Buy the e-guide

If you enjoyed this post, why not buy the eGuide. Packed with information from this post Travel Survival Guides are a travel cheat sheet, breaking down the essentials of traveling with information, maps and directions to take on-the-run.

48 Hours : Japan on $30/day

48-hours-japan-guide-budget

I WANT IT!!

Guide on budget Tokyo includes 60 pages of:

A List of Free Attractions and Directions

Offbeat, fun and quirky options

 Cultural Insights

Travel Survival Tips for Accommodations, Transportation Options, Eating Out

Budget & Travel Tips

Itineraries

General Travel Information for Japan

 

 

17 Comments

  1. Great post!
    Many hotels and such hire out bikes – this is a great, cheap way to get around Tokyo.

    I really woulnd’t recommend any solo female traveller to sleep in a manga cafe overnight. I’m not saying they’d get raped or pickpocketed or anything, but these are pretty dirty places that people sometimes go to for a cheap love making session. Due to safety laws they can’t have full walls between sections so you’re very close to people doing…whatever, really. They are cool during the day and nice to catch up on Facebook but they are the hangout spots of older men wanting to watch some hentai…not really the kind of place a woman would want to sleep in.

    • Christine Kaaloa says:

      @Sherbet & Sparkles: I feel like you’re talking about …the porn manga cafes. I feel like manga cafes vary and there are the types you’ve mention… and not. As a female solo traveler, I focused on reputable chains where the result has been good- I’ve definitely visited a couple of those you’re talking of, but didn’t stay at them. A friend of mine accidentally stayed at a porn manga cafe; it was near to Tsukiji, which made me feel a bit bad for him. I experienced the opposite (here and here). But, knowing it’s a public space, I was selective. I wanted “nice & clean”, cool bells & whistles, better than a hostel and cheap.

      Solo traveler, female or not, a traveler needs to use common safety sense– dress appropriately and if the place looks dirty and feels sleazy or sketchy ,… leave! Be smart- if it doesn’t feel right, it’s not.

  2. Angela says:

    Wow I can’t believe you did Tokyo for only $30 a day! Everyone I’ve talked to about Japan says it’s crazy expensive and getting around for under $50 is almost impossible. Yet here you are, proving them all wrong!

  3. Robert says:

    Great post! Planning on heading to Tokyo for Christmas and New Years! Any tips for that time of year? BTW, was trying to post a comment from my iPhone but the “related posts” on your mobile theme kept loading more and more stories and wouldn’t let me post my comment! Just thought I’d let you know. Cheers!

    • @Robert: Dress warm. I was there near Christmas and it was *really* cold,… but not painfully. Check when the winter festivals are! There’s a really big one in Sapporo! (A little far from Tokyo but it’s a huge festival) I can’t remember if it’s during the western New Years or Asian New Years. A visit to an onsen would be nice splurge.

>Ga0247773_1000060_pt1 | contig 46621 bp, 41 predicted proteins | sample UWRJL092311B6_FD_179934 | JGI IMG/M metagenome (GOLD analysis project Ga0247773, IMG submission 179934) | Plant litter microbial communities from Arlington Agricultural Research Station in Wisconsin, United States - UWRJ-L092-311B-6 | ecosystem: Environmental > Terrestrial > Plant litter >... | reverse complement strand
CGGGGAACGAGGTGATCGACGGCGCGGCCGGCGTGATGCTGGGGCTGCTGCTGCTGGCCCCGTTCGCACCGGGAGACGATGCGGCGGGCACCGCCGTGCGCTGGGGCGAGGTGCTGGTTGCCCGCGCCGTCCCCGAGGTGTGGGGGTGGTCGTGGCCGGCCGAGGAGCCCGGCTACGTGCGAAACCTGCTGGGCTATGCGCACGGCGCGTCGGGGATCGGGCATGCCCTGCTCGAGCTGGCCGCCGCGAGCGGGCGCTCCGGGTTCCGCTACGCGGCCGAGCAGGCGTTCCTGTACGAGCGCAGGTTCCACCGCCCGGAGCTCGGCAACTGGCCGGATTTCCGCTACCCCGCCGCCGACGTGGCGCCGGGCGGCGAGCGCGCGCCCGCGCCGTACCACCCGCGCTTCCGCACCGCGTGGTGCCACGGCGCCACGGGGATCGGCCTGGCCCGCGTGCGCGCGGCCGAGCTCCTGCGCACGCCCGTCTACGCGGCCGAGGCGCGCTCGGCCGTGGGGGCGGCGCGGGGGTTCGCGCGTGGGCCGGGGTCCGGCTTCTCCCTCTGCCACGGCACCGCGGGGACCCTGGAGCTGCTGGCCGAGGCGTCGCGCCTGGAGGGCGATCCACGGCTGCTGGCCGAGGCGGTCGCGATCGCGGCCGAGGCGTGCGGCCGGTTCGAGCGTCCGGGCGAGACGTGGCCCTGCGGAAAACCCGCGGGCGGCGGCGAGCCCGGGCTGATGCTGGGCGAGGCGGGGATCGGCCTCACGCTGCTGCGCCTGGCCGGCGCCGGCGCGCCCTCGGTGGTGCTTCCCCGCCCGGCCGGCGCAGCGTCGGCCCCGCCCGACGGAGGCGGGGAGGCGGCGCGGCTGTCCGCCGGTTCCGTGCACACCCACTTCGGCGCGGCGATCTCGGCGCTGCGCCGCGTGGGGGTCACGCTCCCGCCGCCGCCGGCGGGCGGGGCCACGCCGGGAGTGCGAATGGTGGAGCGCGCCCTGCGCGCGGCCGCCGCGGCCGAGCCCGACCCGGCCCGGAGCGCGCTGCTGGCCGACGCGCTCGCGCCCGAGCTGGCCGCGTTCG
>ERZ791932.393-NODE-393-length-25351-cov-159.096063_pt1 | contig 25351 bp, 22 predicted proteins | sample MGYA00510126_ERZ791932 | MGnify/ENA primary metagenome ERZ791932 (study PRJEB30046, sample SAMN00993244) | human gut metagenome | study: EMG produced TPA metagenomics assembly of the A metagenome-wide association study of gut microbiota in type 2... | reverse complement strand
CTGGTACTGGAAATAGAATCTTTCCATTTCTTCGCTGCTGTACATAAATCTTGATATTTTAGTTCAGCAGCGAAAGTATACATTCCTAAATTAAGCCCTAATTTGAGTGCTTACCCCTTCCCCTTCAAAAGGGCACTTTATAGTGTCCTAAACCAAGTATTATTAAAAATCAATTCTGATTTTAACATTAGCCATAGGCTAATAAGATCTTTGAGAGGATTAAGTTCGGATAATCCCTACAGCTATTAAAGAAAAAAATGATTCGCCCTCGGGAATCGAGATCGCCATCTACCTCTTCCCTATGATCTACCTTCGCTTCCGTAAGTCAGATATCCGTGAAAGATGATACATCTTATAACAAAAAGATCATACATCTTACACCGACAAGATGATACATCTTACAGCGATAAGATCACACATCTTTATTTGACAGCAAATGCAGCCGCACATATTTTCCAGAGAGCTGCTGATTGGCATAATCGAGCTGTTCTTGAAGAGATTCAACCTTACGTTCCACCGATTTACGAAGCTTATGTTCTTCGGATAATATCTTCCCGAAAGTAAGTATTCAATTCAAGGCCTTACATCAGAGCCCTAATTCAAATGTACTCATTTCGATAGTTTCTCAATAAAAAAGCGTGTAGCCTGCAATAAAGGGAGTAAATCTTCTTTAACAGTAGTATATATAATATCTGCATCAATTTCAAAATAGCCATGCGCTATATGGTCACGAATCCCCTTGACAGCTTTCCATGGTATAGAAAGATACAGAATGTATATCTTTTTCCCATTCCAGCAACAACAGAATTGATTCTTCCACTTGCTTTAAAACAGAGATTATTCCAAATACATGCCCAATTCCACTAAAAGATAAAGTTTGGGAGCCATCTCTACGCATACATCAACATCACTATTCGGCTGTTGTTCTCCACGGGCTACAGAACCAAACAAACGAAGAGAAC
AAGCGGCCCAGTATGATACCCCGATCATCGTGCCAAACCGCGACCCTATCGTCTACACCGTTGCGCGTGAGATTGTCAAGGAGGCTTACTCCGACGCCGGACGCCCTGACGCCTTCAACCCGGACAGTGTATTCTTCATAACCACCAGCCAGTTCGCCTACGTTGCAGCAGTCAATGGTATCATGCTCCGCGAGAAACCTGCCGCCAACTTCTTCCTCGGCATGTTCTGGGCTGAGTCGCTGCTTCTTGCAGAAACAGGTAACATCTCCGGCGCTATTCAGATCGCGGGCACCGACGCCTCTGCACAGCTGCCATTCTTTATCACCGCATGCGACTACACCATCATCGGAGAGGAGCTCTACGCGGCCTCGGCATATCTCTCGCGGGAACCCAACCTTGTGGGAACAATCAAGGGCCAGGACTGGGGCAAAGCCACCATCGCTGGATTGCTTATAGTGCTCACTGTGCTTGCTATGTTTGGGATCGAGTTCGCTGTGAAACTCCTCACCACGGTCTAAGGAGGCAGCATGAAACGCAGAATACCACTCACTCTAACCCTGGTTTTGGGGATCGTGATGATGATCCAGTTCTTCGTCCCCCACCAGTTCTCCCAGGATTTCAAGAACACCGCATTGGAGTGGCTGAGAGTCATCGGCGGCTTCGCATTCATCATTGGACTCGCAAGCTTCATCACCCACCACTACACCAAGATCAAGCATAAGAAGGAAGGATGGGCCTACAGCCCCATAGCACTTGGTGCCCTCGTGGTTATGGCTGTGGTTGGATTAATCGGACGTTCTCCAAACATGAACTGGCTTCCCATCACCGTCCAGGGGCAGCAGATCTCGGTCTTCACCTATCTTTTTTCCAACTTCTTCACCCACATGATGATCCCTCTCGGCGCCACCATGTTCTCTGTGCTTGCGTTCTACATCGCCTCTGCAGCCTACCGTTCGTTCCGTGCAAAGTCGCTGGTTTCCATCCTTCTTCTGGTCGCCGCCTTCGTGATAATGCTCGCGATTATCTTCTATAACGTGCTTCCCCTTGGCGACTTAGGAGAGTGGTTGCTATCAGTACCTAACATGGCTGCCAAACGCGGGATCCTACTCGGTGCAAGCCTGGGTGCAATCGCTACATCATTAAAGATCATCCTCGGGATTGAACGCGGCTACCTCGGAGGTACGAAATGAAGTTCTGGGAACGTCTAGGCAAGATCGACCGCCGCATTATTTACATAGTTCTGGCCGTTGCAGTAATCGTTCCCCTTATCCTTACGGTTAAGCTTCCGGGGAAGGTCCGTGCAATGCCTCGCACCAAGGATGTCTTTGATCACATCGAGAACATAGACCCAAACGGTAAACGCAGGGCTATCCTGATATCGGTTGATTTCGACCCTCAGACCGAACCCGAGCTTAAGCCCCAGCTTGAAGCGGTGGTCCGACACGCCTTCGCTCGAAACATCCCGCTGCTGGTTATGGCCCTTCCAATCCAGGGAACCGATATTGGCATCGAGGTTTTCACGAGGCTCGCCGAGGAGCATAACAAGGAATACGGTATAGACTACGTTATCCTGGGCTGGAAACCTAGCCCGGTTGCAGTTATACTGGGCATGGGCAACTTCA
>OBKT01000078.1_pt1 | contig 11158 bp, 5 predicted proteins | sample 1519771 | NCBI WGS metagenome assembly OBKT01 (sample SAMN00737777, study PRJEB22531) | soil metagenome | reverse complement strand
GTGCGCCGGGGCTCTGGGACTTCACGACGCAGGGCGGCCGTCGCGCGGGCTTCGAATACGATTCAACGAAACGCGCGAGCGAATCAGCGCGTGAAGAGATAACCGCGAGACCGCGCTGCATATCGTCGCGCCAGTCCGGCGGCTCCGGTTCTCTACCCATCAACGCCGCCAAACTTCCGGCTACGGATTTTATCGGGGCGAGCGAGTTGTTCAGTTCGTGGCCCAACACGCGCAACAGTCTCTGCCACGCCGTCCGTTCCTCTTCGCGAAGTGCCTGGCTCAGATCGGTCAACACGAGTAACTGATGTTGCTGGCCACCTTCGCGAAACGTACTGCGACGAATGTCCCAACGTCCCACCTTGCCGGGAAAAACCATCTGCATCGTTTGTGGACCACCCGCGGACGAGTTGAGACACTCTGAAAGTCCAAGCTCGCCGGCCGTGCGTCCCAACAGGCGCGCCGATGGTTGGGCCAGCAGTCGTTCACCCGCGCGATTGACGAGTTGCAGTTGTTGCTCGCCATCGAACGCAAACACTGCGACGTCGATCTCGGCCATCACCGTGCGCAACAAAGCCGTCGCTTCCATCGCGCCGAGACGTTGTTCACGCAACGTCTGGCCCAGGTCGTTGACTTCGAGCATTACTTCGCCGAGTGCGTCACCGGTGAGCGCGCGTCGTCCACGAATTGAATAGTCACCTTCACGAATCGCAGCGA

Also, thanks for the headsup about my “Related Posts” wonkiness. I appreciate it and will see what I can do! =-)

  4. We’ve been to Tokyo and travelled on the cheap a few time snow, just about to head back for a third go. I think it gets unfairly compared to South East Asia for its costs, you get great value for the utter pleasure and quality of food and experiences.

    We are always surprised by the cheapness and quality of food from the SevenEleven, Lawson and other convenience stores. They saved us a few times when the exchange rate has been poor.

    Travelling on single trips here and there in the city can be cheaper than using a rail pass, so don’t blow your precious days of use for city travel.

    Also, sometimes a budget hotel or apartment can be cheaper than a hostel (especially for two), so make sure you check all avenues and not auto book a hostel.

    The basement food halls of large department stores sometimes give out free samples, we’ve tried sweets, cakes, fruit and fish for free.

    Coffee can be expensive. Either stick to green tea (often free) or make it yourself at your room. Our favourite coffee chain is Choco Cro (SaintMarc Cafe), they do the cheapest coffee we could find that was still drinkable.

    Love Tokyo, it’s really not as expensive as people think.

    • @Alison: Wow, those are really awesome tips! Thanks for sharing them. You are so right… with Japan, it really is about the quality of the food and experiences. So much pride goes into craftsmanship goes into things. I noticed that with food vendors in Asakusa. =-)

      I tried looking into Air BnB, to stay with a local, but they priced around the same or more than a hostel. One thing to watch out for with those are transportation costs. Even staying with a friend for free, doesn’t mean cheaper or free if your friend is in a prefecture outside of Tokyo main and it costs $20 to get into the city. woof.

  5. halfwhiteboy says:

    wow! just $30 a day? that’s awesome. i would also really want to visit tokyo someday, soon hopefully.

  6. So glad you didn’t chicken out on Tokyo. These are really wonderful tips and thank you so much for sharing! You have probably prevented a lot of “wallet rapes” from happening after this post. Keep it up. Cheers.

Leave a Reply. Holler up and share your thoughts!

Follow the GRRRL

Follow
Before a trip can be a vacation, you'll have to survive it first!
Subscribe to our weekly newsletter for Travel Survival Tips, inspiration and YouTube fun! 

GRRR Travel Survival Guides

BOOK YOUR TRIP | TRAVEL PARTNERS

Travel Partners

How you can support our site

Donate to help maintain this site, so we can bring you more free video and travel content!



Featured On

css.php